I have enough animals to concentrate their efforts and achieve the benefits of what’s known as high-density mob grazing, where the herd, constrained to a fairly small grazing area, consume a portion, trample a portion, and leave a portion of the forage standing.  Currently I’m building paddocks sized to last them a couple of days, moving them before they crop the undergrowth right down to the ground.  They aren’t crowded, but they aren’t free to roam and cherry-pick throughout an entire pasture.  Since the cows are highly competitive grazers, this method gets them to eat more of what they would rather leave – grass stems and seedheads, for instance.  They don’t eat everything and they only get it down to 3-4″ before I roll them into a fresh patch.

Concentrating their grazing also concentrates their manure and urine deposits.  This is absolutely critical to the task of pasture improvement.  All my neighbors let their cow herds roam on acres and acres, and they never see much of any benefit from the cows’ fertilization.  It’s just too spread out.  Without a pack of predators to keep their herd formed up in a group and moving together, the animals disperse and nibble here and there, moving quickly through the pasture and depositing most of their manure under the trees where they rest and ruminate in the shade.

This is what the paddock looks like by the time I move them forward.   That’s fescue seeding on the other side of the line, and you can see they’ve cropped most of that down where they’ve grazed.

Lower pasture, just-grazed paddock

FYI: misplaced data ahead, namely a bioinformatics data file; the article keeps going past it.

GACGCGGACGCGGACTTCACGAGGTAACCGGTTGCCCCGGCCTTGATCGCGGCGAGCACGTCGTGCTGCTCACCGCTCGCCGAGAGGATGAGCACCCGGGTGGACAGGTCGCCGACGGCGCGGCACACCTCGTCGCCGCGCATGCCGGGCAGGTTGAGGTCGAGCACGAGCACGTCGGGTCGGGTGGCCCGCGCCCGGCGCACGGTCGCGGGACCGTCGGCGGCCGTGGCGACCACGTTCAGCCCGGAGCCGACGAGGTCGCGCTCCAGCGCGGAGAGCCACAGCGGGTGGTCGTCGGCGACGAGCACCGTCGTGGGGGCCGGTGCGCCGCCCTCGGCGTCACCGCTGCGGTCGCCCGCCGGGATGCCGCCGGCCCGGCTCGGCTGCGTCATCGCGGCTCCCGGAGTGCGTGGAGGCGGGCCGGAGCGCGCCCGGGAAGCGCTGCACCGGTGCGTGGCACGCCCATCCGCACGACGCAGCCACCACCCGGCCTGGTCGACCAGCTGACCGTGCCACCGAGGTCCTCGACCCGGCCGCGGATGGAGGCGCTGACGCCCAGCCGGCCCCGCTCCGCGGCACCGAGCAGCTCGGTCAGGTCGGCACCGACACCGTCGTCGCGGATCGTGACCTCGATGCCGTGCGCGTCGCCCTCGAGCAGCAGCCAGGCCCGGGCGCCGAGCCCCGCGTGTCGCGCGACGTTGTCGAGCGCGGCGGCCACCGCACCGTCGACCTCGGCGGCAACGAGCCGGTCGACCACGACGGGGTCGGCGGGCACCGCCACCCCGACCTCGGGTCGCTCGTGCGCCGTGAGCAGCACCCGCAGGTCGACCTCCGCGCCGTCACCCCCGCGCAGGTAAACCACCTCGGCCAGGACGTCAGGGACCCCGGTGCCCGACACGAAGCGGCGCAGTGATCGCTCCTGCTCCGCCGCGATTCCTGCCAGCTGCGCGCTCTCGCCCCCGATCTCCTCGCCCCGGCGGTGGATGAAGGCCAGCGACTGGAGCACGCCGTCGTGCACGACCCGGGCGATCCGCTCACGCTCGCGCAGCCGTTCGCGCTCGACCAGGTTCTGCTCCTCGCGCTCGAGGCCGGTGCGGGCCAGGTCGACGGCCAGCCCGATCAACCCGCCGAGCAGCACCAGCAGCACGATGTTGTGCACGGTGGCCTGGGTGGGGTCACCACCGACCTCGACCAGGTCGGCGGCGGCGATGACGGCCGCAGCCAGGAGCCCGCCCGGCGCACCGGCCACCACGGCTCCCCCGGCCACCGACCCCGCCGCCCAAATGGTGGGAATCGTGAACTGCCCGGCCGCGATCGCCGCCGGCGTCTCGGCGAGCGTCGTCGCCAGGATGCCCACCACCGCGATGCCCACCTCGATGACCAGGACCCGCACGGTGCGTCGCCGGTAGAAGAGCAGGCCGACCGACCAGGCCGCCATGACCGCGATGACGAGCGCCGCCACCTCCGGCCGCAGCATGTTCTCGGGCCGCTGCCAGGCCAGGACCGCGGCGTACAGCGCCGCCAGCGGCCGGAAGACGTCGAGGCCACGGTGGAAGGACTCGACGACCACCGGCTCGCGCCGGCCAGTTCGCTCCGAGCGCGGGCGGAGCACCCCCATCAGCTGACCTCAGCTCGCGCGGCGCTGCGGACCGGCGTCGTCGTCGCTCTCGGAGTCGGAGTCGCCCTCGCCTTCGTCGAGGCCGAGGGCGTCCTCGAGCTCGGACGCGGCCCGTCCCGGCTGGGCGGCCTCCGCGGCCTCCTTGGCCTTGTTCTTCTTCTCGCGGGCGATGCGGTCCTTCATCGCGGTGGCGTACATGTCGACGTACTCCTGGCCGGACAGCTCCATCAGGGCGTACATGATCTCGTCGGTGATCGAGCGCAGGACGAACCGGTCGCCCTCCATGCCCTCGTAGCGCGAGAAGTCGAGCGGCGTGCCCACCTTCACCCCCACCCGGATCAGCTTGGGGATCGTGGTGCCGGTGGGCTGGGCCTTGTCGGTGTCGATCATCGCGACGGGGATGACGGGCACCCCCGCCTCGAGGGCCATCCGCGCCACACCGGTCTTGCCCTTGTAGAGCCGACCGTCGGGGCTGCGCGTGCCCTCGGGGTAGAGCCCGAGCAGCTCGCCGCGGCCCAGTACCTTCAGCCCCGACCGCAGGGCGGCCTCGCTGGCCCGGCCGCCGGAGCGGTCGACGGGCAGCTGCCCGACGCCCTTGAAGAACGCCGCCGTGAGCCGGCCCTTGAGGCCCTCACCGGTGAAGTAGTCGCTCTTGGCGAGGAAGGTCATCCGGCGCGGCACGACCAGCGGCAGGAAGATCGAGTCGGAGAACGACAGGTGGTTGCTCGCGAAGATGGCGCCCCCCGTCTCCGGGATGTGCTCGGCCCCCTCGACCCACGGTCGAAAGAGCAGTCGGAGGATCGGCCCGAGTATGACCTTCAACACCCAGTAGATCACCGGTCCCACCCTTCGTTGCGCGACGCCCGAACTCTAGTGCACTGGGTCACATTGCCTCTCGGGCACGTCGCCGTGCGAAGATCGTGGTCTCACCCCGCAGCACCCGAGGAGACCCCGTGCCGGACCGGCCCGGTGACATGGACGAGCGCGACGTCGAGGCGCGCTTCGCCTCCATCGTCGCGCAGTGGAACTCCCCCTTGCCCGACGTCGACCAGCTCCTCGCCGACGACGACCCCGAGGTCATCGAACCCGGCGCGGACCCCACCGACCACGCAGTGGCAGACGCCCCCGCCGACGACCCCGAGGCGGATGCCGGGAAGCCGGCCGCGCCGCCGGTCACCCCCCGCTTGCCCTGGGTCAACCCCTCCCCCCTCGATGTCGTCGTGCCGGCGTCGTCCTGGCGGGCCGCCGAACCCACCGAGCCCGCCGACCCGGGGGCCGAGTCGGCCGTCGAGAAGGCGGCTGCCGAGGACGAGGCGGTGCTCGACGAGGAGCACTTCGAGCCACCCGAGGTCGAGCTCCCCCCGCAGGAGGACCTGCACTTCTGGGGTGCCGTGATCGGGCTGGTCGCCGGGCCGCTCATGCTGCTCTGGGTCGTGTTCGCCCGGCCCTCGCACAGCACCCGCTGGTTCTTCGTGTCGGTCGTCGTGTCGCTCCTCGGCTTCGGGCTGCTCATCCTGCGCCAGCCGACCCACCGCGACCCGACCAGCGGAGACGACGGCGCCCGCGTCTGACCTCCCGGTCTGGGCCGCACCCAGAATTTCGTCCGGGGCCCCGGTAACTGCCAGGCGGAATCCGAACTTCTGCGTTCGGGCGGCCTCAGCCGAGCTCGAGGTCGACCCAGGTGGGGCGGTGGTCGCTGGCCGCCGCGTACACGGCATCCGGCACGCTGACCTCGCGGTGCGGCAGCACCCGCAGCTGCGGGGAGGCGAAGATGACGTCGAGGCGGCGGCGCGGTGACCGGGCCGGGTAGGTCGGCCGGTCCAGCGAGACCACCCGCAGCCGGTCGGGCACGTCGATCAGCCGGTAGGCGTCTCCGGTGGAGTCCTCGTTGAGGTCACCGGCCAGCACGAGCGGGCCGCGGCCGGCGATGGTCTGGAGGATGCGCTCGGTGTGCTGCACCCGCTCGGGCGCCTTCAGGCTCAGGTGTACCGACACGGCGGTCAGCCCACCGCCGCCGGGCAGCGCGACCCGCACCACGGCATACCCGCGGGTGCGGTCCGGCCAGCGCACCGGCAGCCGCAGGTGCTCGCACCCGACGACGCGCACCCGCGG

Leaving a residual of several inches and a fair amount standing, cleaning up all the weeds and forbs and native clovers, as well as other plants I have yet to identify.  Plenty of plant matter trampled into the soil as well.

Lower pasture, residual

Here is where I take a different approach from many graziers.  For many reasons, but mostly to help manage what is already a burgeoning fly population, I drag their manure either the day I move them or the day after.  I don’t have Joel Salatin’s egg-mobile chickens following my herd to disperse the cow patties and eat the fly larvae, at least not yet (and won’t for some time).  We had significant pink eye infections last fall with outbreaks throughout the very mild winter, and face flies wintered over in great numbers.  Face flies are manure-breeders; their larvae hatch in three days, so if I can disrupt that breeding cycle it will help, I hope, keep their population in check, and lower the risk of another cycle of eye infections.  Doctoring an entire herd of 1,000 lb beasts of prey with a flight zone of 15 – 20 feet at best, is not fun, for either the animals, or the farmer doing the doctoring.

I know all about the drawbacks of spreading cow crap, believe me.  Cows avoid patches of grass near manure pats for good reason, and most of the experts say dragging their pies out just makes more grass unpalatable to them next time they graze an area.  I’m not so sure it’s as bad as all that, and I’m willing to make that mistake if in turn I’m able to beat the flies down to a low roar by reducing their breeding resource.  Chickens would do a better job I’m sure, but I’ve called a moratorium on gaining new livestock until after I get the horses here and settled.

And that’s another blog post.  Heading up the hill now to continue work on the new horse barn.